Pictures of oversized creepy-crawlies and mega crocs going viral on the internet give Australia’s wildlife an infamous reputation. Does living there mean you’re constantly looking over your shoulder for a hairy-scary? More than 20 million people make Australia their home – and they don’t all share Steve Irwin’s passion for biting things.
The continent of Australia is one of the oldest in the world and thanks to its specific weather patterns and geographic isolation, it has developed one of the most unique bio-diversities in the world. Many birds, plants, animals and reptiles found in Australia cannot be found anywhere else on earth. Some are cuddly and others… not.
Let’s start with a big one – Saltwater crocodiles are common in the northern parts of Australia. They also frequently feature in scary films and nightmares (generally the scene where they jump out of the water to pounce on prey). Salties live in mangrove swamps, brackish water and river deltas along the northern Australian coast.
The authorities have taken care to mark out and signpost saltwater crocodile territory so the locals steer clear. Most human and saltie croc encounters (reported to be two to three per year) that take place today happen when people ignore those warnings. While crocs are dangerous, unless you’re playing chicken with them in the swamps, you are safe.
‘Snake season’ in Australia is during the summer. While the bushland is where most snakes call home, a few do turn up in suburban backyards. The shrubbery, plant cover and water access make it tempting to do so. As a rule, snakes usually go about their own business, giving humans and pets a wide berth. Many are non-venomous and all are just as scared of you as you are of them. They are great to control pest populations and they really don’t want to have anything to do with you.
Save your local snake-catcher’s number in your phone and learn correct protocol on what to do if you cross paths with one. The only place on earth without native snake species is NZ so you’ve been very spoiled so far in life. The risk of you dying of snakebite in Australia is not high.
These spiders are quite common in Australia and yes, they are pretty big – the Golden Huntsman from Queensland is said to be the second largest of the spider species. But the good news is that they’re not at all interested in humans and generally scurry away at super speed (for a spider) to escape from predators like humans. They are excellent pest control, keeping your home free of cockroaches and other bugs.
According to experts, if they are pushed to bite, they generally give you defensive nips and don’t inject venom. To be on the safe side always use a container to secure and scoop up a spider before you toss him or her out into the garden.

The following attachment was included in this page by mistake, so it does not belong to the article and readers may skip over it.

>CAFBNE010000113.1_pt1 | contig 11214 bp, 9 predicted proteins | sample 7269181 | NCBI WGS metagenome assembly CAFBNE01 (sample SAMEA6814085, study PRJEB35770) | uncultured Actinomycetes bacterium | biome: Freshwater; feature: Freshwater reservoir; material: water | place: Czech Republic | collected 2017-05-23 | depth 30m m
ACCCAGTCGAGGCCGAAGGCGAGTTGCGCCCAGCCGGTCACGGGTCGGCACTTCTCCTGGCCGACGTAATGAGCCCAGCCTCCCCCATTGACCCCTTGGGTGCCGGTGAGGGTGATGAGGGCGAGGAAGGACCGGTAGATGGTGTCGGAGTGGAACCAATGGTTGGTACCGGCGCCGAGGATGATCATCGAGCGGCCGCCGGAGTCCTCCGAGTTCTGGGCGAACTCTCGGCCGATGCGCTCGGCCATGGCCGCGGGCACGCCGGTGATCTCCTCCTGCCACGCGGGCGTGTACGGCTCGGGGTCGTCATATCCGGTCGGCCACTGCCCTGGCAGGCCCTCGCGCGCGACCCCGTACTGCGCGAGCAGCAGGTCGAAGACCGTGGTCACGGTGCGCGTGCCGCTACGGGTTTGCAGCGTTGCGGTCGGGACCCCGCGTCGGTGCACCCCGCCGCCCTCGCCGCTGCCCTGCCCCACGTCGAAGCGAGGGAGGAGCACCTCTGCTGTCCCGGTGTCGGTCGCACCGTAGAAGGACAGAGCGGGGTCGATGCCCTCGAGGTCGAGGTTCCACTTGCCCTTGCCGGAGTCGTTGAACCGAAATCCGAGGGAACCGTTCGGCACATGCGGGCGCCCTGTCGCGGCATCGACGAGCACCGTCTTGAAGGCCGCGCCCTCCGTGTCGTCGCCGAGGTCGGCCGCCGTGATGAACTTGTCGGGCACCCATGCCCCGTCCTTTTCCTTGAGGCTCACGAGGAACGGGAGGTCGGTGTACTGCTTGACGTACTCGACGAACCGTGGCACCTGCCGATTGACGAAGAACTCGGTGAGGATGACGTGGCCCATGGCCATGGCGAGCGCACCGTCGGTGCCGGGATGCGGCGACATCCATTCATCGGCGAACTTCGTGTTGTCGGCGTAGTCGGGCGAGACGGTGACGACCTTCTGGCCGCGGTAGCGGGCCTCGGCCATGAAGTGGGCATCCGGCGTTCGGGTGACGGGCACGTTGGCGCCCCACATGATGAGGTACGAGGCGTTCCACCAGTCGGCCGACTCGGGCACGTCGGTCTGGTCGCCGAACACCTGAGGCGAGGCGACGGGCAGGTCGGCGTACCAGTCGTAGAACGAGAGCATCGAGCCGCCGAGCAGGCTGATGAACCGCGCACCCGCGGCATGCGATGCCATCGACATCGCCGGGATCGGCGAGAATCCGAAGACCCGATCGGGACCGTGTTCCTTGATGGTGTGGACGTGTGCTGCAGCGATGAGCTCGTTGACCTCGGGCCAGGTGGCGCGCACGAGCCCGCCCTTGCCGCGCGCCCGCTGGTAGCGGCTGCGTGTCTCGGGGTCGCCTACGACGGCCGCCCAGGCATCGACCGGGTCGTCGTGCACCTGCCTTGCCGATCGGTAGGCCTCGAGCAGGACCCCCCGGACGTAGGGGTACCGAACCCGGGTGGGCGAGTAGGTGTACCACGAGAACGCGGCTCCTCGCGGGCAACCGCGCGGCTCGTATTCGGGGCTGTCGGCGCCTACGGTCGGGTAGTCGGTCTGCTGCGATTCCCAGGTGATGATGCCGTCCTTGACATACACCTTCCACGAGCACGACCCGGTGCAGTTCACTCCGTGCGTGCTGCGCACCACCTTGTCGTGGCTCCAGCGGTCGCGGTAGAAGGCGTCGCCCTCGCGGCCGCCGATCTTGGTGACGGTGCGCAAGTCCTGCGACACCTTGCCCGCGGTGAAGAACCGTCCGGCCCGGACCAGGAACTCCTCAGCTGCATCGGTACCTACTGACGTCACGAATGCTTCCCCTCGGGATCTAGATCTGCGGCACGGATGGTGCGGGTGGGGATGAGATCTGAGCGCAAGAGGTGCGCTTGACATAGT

These are a venomous variety of the box jellyfish species. These are so tiny that it’s extremely difficult (nearly impossible) to spot them in the water. They are found in northern Australian waters during jellyfish season. Stay out of the water in these regions during this season, locals will be able to advise if you’re putting yourself in danger. The death rate due to Irukandji syndrome is quite low and there is treatment for it.
More than just creepy crawlies
Put away sensationalised media articles and videos that are made only with the hope of them going viral. People in Australia have co-habited with non-human creatures for generations, just as people do all over the world. The creatures in Australia maybe a little different but let’s not forget that their biodiversity is what also gave us incredibly cute koalas and kangaroos.
To shake off the heebie-jeebies from visualising spiders and snakes, we now give you beautiful and cuddly-looking Australian wildlife that you may encounter (besides the Koalas, Kangaroos and Kookaburras):
Brightly coloured and beautiful, it’s a real treat when a flock of these birds land on a tree. They can be found in areas around north Queensland, all down the eastern coast to parts of southern Australia. They thrive on pollen, nectar and fruit.
Echidnas and Platypus
Both of these are egg-laying mammals and super cute, although you do wonder what God was thinking when he created them. Echidnas are native to Australia and covered with spikes (like a porcupine or hedgehog) but their faces are incredibly sweet. Likewise, the platypus is a flat billed inhabitant of Eastern Australia. They rarely leave the riverbank and spend a lot of time in the water looking for food. It’s their flat beaked, flat footed waddle that endears them to humans.
Only about 40 cm in length, these possum-like creatures hang on to trees in the coastal regions of north and east Australia. A special membrane that extends between their fore and hind limbs allow them to ‘glide’ from one tree to another. People love their tiny size and big eyes.
Despite sharing our world with so many other creatures, the biggest threat to the survival of humans, remains, humans. So, set your fears to rest and remember that when it comes to dealing with Australian wildlife, just do as the Australians do.